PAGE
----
Thursday, April 19, 2007
Women's Health and Environment Conference
If the tech gods and goddesses smile on us, we'll be liveblogging the conference, at The Democratic Daily, Democracy Cell Project, and perhaps Dailykos and Democratic Underground.
Democratic Daily is also the conference day stop on the blog tour. You can check out all the blog tour stops here.
Tuesday, April 03, 2007
Supreme Court Win #2: Power Plants must upgrade pollution controls when making other mods
The U.S. Supreme Court today unanimously upheld a federal program designed to clean up the nation's oldest coal-fired power plants, vacating a lower court ruling that has derailed major air pollution enforcement efforts against Duke Energy and other utilities.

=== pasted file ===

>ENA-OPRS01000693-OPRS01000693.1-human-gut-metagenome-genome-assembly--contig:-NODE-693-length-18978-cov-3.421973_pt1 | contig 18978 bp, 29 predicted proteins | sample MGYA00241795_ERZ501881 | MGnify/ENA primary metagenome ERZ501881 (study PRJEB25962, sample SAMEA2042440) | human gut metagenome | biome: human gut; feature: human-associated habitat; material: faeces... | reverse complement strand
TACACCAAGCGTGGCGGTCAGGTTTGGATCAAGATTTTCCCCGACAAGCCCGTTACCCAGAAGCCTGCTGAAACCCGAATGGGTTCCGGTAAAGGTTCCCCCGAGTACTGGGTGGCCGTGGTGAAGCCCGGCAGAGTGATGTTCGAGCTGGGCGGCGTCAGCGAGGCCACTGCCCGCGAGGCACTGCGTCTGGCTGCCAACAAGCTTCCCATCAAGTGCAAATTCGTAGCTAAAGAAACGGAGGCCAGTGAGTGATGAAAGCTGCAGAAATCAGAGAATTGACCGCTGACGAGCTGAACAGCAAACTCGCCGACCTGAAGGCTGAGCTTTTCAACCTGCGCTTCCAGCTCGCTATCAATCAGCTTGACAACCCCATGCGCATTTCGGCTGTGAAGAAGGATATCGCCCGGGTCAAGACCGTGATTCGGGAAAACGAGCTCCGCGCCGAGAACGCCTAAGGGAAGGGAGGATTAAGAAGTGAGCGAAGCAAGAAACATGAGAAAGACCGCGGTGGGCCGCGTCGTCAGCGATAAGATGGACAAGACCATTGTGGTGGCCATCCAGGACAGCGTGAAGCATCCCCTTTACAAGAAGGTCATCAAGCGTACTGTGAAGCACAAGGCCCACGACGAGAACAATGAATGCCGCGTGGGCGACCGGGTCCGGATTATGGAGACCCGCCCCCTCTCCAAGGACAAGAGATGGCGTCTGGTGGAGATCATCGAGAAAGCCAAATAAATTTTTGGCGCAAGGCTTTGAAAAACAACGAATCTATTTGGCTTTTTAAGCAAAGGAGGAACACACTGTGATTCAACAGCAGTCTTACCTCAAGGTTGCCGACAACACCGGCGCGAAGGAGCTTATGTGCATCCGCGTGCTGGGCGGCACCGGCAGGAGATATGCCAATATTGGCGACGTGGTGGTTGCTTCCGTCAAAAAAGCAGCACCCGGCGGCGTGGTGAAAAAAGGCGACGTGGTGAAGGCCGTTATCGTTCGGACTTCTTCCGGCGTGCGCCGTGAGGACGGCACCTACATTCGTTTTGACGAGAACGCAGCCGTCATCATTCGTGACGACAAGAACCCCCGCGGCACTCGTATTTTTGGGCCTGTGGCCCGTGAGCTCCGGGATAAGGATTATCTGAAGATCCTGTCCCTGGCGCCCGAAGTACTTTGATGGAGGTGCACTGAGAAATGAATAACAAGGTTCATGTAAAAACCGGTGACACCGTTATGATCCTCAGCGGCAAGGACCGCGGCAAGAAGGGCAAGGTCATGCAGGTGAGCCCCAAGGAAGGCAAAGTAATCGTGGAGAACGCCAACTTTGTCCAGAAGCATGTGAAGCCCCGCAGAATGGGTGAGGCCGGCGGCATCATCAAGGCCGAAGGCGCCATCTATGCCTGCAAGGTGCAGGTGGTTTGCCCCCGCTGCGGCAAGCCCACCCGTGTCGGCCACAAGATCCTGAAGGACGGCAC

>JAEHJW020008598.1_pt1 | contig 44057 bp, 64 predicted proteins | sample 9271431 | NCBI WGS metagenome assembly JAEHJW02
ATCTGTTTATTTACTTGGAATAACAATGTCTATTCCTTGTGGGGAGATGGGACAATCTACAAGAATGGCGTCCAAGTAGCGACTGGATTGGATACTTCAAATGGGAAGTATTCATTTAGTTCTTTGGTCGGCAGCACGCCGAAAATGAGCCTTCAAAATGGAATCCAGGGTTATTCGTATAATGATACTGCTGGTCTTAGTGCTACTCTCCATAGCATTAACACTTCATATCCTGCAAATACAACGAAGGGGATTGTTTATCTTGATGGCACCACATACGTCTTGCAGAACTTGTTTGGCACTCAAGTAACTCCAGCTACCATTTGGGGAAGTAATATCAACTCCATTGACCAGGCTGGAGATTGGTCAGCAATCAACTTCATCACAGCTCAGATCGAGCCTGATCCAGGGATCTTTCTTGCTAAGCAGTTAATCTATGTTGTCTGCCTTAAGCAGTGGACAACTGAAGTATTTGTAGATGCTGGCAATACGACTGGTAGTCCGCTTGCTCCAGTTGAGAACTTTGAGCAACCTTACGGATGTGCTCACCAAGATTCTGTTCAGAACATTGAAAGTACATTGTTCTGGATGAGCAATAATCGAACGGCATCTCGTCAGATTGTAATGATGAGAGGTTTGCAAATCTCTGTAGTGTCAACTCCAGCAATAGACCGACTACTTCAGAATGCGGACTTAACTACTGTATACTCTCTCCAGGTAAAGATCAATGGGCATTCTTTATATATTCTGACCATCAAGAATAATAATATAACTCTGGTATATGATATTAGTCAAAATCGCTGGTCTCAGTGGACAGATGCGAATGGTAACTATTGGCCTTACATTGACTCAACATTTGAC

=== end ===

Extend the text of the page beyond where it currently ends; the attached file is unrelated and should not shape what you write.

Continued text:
The court rejected a ruling by the 4th U.S. Circuit Court of Appeals that found Duke Energy did not violate provisions of the Clean Air Act when it upgraded eight coal-fired power plants in North and South Carolina during the late 1980s and 1990s.
The Supreme Court ruled that the lower court's interpretation of the law was "too far a stretch" and ordered the court to reconsider its decision.
Environmentalists praised the ruling and said it is a major victory in a broader effort, launched by the Clinton administration, to clean up older coal-fired power plants.
"The decision is going to reverberate throughout the electric utility industry and have a major impact on the air quality in dozens of states," said NRDC attorney John Walke. "It also puts the final nail in the coffin of the Bush administration's ceaseless six-year effort to monkey-wrench the federal laws requiring power companies to bring half-century-old plants up to safe environmental standards."